Reporting Steve Silverman
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By Steve Silverman-
(CBS) As a football player, Sam Hurd is a hard-working athlete who did everything that head coach Lovie Smith, wide receivers coach Darryl Drake and special teams coach Dave Toub asked of him on the football field.
Hurd’s no star and he knows it. He’s part of the vast majority of players in the NFL who know they are eminently replaceable and that they are incredibly lucky to be getting paid a megabucks salary. In Hurd’s case, that was $2 million this season.
But as an alleged businessman in the criminal drug trade, Hurd is no bit player. He is a go-getter who makes the most of every minute of free time he has away from the football field. Hurd was not the least bit interested in dealing a little bit of weed and coke to a few friends. No, at least according to federal charges, Hurd wanted to distribute 5 to 10 kilograms of cocaine and 1,000 pounds of marijuana on a weekly basis.
That’s big business, something close to $20 million per year. While the marriage of athletes and criminal behavior is nothing new, the Hurd revelations are startling because of their enormity in scope. It’s fairly shocking that Hurd even had time for football because his alleged drug operation was so huge.
According to published reports, the feds first learned of Hurd’s potential involvement in a large-scale drug operation last July, shortly before he signed his three-year, $4.15 million contract with the Bears.
Ideally, the Bears would have pulled their offer off the table had they known of Hurd’s interest in distributing illicit drugs in the Midwest. But there’s one thing wrong with that theory. Federal agents did not share their information with the National Football League or the Chicago Bears.
You see, they were conducting their own investigation and when a federal informant gave them details about Hurd’s alleged operation, their top priority was putting together a sting operation that would make those charges stick.
Federal authorities had no interest in saving the NFL or the Bears any embarrassment. They had to let Hurd’s criminal intentions play out and give them the evidence they needed to bring federal drug conspiracy charges against him that could result in up to 40 years in prison.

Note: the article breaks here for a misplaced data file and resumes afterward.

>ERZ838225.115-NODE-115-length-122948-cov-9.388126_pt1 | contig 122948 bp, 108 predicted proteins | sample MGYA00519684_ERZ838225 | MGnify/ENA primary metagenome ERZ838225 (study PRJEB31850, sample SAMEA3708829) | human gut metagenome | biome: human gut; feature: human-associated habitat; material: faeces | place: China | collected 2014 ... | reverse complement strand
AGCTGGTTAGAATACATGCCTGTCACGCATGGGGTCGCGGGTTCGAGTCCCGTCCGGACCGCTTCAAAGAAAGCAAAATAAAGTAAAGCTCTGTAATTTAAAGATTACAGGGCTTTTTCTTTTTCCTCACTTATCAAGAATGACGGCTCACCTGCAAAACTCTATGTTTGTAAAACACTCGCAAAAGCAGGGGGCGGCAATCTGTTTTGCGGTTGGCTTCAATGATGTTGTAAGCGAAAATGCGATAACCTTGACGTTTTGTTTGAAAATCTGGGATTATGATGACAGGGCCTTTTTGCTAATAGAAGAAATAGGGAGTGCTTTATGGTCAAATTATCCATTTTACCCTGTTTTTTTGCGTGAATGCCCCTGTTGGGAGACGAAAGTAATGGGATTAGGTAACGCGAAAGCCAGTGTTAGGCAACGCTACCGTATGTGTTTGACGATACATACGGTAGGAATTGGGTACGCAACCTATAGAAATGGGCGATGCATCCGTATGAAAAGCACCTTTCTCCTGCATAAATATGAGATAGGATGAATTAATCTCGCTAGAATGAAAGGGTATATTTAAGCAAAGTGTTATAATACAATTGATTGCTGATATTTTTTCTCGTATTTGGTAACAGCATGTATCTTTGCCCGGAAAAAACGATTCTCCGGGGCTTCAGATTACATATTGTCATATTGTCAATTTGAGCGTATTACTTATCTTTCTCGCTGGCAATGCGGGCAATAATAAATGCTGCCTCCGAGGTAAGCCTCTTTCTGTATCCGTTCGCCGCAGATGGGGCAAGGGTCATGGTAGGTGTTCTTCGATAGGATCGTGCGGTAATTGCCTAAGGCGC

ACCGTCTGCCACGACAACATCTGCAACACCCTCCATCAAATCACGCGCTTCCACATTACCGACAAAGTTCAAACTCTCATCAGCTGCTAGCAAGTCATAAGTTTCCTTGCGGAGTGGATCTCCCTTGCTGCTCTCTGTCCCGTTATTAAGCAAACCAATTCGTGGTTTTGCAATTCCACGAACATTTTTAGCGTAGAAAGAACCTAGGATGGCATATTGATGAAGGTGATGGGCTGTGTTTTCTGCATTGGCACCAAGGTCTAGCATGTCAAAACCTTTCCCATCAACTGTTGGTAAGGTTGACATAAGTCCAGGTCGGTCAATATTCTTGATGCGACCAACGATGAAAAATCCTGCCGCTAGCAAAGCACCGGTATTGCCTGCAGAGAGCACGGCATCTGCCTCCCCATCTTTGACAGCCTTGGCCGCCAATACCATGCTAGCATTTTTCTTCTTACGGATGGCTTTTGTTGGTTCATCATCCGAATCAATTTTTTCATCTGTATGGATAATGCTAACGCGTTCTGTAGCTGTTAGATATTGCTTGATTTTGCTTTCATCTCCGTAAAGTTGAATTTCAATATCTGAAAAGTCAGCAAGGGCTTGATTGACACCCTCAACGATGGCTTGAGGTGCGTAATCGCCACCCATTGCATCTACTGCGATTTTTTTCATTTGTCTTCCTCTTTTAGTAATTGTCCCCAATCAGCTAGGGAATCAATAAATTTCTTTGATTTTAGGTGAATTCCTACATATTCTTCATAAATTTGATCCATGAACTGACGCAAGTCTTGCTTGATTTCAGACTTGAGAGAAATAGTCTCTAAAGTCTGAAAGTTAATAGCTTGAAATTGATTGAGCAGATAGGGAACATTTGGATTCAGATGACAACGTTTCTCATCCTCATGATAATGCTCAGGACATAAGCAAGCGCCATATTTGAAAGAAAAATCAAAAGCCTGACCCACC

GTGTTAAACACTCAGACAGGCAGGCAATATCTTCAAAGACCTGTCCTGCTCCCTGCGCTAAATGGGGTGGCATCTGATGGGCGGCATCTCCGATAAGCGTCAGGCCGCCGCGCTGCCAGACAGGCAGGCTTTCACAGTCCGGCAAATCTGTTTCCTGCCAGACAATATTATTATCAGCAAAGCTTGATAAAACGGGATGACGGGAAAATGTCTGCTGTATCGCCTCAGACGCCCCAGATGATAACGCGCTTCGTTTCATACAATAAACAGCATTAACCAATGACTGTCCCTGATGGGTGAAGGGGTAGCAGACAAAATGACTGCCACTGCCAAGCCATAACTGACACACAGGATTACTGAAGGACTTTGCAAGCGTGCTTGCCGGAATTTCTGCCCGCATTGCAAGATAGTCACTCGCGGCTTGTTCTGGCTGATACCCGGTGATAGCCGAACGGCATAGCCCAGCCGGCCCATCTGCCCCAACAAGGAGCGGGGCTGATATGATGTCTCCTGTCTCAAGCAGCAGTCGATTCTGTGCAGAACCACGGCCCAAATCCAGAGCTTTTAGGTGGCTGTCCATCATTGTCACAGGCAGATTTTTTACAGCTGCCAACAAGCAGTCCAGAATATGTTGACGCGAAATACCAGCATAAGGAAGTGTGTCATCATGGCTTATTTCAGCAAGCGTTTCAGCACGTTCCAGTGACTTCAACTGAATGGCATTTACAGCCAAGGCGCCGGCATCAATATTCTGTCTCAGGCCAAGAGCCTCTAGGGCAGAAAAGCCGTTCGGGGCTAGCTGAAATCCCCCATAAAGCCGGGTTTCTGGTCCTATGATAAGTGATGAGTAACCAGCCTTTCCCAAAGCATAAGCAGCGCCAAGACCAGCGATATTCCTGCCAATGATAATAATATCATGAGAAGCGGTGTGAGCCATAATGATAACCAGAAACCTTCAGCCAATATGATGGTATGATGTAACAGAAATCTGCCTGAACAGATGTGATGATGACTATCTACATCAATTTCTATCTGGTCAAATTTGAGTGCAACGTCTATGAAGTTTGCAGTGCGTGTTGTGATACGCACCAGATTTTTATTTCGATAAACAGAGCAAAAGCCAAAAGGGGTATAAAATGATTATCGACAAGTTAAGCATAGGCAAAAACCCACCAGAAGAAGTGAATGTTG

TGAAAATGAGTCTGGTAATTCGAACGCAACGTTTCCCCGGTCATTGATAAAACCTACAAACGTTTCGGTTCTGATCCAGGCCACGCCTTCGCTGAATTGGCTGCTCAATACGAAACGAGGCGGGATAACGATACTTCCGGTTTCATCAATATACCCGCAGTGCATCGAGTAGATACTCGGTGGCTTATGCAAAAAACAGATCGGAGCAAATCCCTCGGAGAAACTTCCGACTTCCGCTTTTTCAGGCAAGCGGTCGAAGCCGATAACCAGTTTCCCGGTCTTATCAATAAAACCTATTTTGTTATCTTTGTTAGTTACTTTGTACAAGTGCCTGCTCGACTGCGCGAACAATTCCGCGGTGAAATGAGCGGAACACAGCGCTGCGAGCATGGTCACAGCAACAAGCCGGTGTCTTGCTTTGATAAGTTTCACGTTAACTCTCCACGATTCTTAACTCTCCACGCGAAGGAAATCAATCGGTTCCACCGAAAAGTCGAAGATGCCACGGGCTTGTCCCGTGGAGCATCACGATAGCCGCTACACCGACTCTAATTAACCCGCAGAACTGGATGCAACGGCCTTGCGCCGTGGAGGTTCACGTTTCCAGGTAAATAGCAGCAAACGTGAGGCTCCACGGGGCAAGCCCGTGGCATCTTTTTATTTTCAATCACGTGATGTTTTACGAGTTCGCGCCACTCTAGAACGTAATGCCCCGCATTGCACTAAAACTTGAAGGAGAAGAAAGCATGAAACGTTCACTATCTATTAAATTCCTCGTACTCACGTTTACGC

That’s just what happened Wednesday night, as Hurd dined in a Rosemont steakhouse with an undercover federal agent and an informant. During the meal, Hurd spoke of his intentions to move major quantities of marijuana and cocaine in Chicago. At the conclusion of the dinner meeting, Hurd was given a plastic bag allegedly containing a kilogram of cocaine. He took the bag and placed it in his car and was arrested shortly after.
The Bears could not have known about this operation. Team president Ted Phillips does not get calls from federal authorities who conduct drug probes that a player who he was considering signing was involved in a criminal enterprise. Neither does general manager Jerry Angelo. The same holds for team security chief Tom Dillon. The Bears, like all NFL teams, want to limit embarrassment that comes when their players do things that put their names on the police blotter. No team is immune from these problems, even when due diligence is conducted.
Angelo, who often sputters and stammers when he belches out answers to media inquiries, insisted that his team did its homework prior to signing Hurd when he met the media Friday afternoon. He announced the team was cutting Hurd and here was nothing in the backup receiver’s background to suggest that he was a kingpin in a drug operation. Players and coaches said there were no clues during Hurd’s brief tenure with the Bears to suggest anything along those lines was happening.
As the story unfolds over the coming months, this story will play out on news pages and not sports pages. Federal authorities allegedly caught a Chicago Bears player in a criminal enterprise to distribute drugs for profit. They appear to have caught him red-handed and it will take more than a small bit of expert lawyering to clear Hurd of these charges.
It’s embarrassing for the Bears and the NFL, but they could not have known that their hustling backup receiver was conspiring to deal major quantities of illicit drugs.
Steve Silverman is an award-winning writer, covering sports since 1980. Silverman was with Pro Football Weekly for 10 years and his byline has appeared in the Wall Street Journal, Playboy, NFL.com and The Sporting News. He is the author of four books, including Who’s Better, Who’s Best in Football — The Top 60 Players of All-Time. Follow him on Twitter (@profootballboy) and read more of his CBS Chicago columns here.